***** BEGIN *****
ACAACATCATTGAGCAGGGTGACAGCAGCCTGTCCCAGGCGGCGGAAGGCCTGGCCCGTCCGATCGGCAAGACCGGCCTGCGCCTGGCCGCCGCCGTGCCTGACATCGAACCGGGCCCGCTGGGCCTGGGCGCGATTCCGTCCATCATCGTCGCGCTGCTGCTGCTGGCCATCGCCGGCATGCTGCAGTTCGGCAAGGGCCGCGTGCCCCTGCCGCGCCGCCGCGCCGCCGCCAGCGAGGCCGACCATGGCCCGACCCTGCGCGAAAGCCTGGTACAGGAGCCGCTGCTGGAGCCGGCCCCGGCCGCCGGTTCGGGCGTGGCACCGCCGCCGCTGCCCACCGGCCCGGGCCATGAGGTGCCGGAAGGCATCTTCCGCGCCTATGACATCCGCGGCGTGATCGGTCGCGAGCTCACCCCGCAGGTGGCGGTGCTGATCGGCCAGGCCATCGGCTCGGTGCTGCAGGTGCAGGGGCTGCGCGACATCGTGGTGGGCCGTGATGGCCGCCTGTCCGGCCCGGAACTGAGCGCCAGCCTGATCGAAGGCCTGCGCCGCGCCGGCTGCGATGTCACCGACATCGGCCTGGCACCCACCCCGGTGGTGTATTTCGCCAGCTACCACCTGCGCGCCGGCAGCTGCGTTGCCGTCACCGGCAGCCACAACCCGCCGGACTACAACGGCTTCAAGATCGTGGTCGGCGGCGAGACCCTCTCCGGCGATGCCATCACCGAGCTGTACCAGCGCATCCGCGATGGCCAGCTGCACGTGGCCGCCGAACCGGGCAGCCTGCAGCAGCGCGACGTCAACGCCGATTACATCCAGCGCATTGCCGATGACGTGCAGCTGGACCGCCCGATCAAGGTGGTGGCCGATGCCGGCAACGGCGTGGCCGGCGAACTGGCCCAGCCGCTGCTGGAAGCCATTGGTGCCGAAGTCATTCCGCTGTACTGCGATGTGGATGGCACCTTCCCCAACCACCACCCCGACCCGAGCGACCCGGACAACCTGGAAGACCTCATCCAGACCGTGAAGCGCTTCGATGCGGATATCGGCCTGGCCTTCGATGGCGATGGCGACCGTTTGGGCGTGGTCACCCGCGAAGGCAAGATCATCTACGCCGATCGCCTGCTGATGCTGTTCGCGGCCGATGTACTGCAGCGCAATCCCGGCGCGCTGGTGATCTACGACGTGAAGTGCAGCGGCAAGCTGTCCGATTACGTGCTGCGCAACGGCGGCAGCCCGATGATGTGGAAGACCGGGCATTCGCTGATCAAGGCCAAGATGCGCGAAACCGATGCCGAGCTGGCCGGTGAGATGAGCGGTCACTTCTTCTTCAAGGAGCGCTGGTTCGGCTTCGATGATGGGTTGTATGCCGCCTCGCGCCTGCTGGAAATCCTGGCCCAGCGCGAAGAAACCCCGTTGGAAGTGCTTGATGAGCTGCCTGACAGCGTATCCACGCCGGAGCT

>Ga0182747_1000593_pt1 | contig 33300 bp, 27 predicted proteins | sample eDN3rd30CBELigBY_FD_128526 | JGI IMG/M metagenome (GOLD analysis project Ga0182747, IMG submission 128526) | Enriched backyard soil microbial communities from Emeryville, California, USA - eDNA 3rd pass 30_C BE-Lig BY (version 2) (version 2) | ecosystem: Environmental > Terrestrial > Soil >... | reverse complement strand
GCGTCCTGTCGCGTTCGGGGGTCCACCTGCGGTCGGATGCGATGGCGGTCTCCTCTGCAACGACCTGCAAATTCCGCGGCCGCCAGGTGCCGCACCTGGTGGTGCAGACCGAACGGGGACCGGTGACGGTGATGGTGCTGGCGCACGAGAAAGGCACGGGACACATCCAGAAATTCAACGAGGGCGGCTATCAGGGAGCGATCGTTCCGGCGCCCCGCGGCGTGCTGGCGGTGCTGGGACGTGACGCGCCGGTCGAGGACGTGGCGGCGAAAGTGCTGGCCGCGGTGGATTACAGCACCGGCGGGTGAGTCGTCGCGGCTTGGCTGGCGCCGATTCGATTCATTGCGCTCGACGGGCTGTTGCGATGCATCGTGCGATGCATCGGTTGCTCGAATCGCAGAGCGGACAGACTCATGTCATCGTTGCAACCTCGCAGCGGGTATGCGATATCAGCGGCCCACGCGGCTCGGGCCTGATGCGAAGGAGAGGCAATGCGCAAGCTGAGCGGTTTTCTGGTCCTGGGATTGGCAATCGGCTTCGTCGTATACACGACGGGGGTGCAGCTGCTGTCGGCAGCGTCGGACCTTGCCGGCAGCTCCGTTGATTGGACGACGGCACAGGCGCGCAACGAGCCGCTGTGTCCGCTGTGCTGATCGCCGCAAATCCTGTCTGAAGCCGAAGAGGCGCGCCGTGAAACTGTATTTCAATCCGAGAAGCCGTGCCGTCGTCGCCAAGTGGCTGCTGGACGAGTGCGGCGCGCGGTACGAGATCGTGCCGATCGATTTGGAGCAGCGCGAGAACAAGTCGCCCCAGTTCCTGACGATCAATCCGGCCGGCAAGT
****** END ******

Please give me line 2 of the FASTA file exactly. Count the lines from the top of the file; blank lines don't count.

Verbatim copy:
>Ga0182747_1000593_pt1 | contig 33300 bp, 27 predicted proteins | sample eDN3rd30CBELigBY_FD_128526 | JGI IMG/M metagenome (GOLD analysis project Ga0182747, IMG submission 128526) | Enriched backyard soil microbial communities from Emeryville, California, USA - eDNA 3rd pass 30_C BE-Lig BY (version 2) (version 2) | ecosystem: Environmental > Terrestrial > Soil >... | reverse complement strand